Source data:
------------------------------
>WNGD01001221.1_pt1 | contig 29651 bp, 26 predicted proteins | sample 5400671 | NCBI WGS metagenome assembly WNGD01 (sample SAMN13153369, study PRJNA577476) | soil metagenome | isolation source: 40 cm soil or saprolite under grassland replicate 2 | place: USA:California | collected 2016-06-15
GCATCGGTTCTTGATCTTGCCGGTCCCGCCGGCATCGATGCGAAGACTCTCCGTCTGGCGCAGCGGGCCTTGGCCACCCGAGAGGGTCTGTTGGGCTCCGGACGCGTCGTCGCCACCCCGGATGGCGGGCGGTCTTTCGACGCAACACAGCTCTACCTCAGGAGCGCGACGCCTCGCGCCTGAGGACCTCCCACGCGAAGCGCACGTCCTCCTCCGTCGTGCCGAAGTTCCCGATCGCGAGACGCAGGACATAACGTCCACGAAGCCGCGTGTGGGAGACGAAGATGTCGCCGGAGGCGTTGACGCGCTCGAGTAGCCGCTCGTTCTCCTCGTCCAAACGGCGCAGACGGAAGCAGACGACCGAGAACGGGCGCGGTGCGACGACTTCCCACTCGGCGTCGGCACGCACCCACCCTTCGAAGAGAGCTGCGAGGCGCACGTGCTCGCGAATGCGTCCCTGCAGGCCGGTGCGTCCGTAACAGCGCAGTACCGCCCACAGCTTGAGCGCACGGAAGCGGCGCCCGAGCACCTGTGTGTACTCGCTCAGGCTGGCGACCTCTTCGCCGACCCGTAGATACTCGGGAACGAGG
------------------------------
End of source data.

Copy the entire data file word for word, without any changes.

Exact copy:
>WNGD01001221.1_pt1 | contig 29651 bp, 26 predicted proteins | sample 5400671 | NCBI WGS metagenome assembly WNGD01 (sample SAMN13153369, study PRJNA577476) | soil metagenome | isolation source: 40 cm soil or saprolite under grassland replicate 2 | place: USA:California | collected 2016-06-15
GCATCGGTTCTTGATCTTGCCGGTCCCGCCGGCATCGATGCGAAGACTCTCCGTCTGGCGCAGCGGGCCTTGGCCACCCGAGAGGGTCTGTTGGGCTCCGGACGCGTCGTCGCCACCCCGGATGGCGGGCGGTCTTTCGACGCAACACAGCTCTACCTCAGGAGCGCGACGCCTCGCGCCTGAGGACCTCCCACGCGAAGCGCACGTCCTCCTCCGTCGTGCCGAAGTTCCCGATCGCGAGACGCAGGACATAACGTCCACGAAGCCGCGTGTGGGAGACGAAGATGTCGCCGGAGGCGTTGACGCGCTCGAGTAGCCGCTCGTTCTCCTCGTCCAAACGGCGCAGACGGAAGCAGACGACCGAGAACGGGCGCGGTGCGACGACTTCCCACTCGGCGTCGGCACGCACCCACCCTTCGAAGAGAGCTGCGAGGCGCACGTGCTCGCGAATGCGTCCCTGCAGGCCGGTGCGTCCGTAACAGCGCAGTACCGCCCACAGCTTGAGCGCACGGAAGCGGCGCCCGAGCACCTGTGTGTACTCGCTCAGGCTGGCGACCTCTTCGCCGACCCGTAGATACTCGGGAACGAGG